For those interested in Church History and theology, the internet is a treasure trove. Here are a number of sites you will want to check out.
Many (thousands!) rare and difficult to obtain works have been scanned in recent years and can be found at Internet Archive, Google Books, and Project Gutenberg, and downloaded for free.
Those interested in Puritan works need look no further than Puritan Library and The Digital Puritan, where you can browse by author.
A wider range of literature is available at the Post Reformation Digital Library and the Christian Classics Ethereal Library at Calvin College and the Theological Commons at Princeton Theological Seminary.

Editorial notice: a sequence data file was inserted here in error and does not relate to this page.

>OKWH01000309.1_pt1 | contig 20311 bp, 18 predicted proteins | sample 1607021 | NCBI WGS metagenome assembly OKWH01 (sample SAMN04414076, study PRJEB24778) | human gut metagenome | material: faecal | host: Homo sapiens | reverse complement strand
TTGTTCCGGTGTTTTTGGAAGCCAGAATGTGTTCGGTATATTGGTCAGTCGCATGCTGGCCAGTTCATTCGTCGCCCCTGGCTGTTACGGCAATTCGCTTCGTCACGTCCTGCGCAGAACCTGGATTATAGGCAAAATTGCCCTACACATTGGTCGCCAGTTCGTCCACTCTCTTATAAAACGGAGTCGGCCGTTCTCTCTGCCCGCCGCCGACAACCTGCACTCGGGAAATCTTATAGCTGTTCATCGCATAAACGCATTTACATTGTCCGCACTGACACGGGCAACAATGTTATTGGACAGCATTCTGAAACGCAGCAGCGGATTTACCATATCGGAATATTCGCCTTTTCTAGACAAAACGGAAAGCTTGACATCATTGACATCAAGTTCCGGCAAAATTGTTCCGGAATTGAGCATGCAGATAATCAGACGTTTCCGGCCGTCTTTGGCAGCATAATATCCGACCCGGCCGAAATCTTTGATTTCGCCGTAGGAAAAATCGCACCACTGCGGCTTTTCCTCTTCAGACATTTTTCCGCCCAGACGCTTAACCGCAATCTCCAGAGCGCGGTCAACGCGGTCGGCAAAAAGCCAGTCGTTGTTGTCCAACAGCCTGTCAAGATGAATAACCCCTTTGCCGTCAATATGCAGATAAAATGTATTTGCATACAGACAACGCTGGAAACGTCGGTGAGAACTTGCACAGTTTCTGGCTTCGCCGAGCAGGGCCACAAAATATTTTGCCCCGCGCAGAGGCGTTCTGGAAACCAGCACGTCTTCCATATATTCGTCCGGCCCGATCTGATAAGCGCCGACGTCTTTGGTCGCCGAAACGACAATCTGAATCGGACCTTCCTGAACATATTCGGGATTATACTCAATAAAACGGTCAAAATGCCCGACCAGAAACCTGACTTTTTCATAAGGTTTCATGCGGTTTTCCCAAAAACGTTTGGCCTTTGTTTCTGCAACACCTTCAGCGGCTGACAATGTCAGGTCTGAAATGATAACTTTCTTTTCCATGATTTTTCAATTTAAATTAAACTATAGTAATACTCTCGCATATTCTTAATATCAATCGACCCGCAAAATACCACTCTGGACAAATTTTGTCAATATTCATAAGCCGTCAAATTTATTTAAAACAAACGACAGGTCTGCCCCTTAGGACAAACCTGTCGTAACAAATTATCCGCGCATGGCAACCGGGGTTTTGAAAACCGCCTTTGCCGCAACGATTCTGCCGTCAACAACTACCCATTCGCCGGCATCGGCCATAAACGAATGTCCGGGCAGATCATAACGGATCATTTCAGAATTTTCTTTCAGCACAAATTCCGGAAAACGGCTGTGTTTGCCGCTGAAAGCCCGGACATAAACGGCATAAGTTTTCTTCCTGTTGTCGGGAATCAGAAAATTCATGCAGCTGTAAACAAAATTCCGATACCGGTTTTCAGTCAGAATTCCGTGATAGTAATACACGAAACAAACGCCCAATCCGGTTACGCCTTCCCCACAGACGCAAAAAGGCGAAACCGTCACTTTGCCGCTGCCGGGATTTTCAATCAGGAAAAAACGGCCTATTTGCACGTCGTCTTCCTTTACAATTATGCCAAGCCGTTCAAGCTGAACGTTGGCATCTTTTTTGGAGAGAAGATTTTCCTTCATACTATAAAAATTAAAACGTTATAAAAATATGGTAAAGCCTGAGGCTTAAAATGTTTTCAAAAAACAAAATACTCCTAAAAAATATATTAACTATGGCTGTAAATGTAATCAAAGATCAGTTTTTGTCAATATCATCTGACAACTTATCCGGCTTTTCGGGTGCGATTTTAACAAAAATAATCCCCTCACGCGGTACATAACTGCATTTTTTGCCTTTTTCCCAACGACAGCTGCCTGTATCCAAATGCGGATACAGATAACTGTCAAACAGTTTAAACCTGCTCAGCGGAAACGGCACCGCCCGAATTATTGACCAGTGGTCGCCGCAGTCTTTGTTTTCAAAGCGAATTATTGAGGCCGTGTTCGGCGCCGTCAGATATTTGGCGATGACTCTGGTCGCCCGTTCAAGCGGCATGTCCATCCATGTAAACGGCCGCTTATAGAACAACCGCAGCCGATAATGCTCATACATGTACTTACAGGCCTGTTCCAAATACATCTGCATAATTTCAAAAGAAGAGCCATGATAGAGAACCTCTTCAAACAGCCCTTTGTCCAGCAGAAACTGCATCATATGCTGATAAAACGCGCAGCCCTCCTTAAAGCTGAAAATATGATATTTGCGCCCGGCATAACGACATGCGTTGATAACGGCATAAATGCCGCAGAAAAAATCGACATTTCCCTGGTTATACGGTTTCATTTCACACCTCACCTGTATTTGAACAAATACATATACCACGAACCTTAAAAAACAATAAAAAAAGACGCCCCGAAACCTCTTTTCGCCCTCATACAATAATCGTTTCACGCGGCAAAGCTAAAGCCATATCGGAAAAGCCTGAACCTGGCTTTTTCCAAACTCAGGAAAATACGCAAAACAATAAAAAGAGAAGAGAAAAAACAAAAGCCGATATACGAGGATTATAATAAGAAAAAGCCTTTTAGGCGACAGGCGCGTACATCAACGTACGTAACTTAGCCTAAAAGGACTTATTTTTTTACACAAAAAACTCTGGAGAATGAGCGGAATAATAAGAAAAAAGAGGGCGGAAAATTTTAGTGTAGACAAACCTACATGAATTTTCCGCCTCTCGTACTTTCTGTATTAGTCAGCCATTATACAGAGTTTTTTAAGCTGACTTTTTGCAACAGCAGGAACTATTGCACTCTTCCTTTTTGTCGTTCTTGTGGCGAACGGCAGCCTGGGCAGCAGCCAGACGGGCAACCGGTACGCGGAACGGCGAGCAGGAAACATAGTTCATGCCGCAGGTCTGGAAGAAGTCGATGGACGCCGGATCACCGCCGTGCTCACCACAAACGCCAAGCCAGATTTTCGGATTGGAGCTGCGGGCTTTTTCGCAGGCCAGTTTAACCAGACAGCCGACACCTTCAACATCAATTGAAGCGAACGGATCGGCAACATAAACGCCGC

Some sites are more or less specific to an author, such as Jonathan Edwards, Charles Spurgeon, or Philpot and Huntington.
If you are looking for more general classic books, a good resource is The Online Books Page. Those interested in theological works in Dutch should visit Oudvaders.nl. And for those looking to buy rare, used books, have a look at AbeBooks, which gives you access to thousands of bookstores at once.
Of course, this is only scratching the surface–there are so many other sites offering so many other good books–more than you can ever read in a lifetime. And of course the web gives you access to poor quality books with equal ease, but that is inevitable.
Martin Luther once said that other than God’s salvation to mankind, the printing press is probably the best gift that God has ever given to man1. Imagine how effusive he would have been about the libraries mentioned above! Like the printing press, the internet as a technology is not inherently evil but has an incredible potential for good!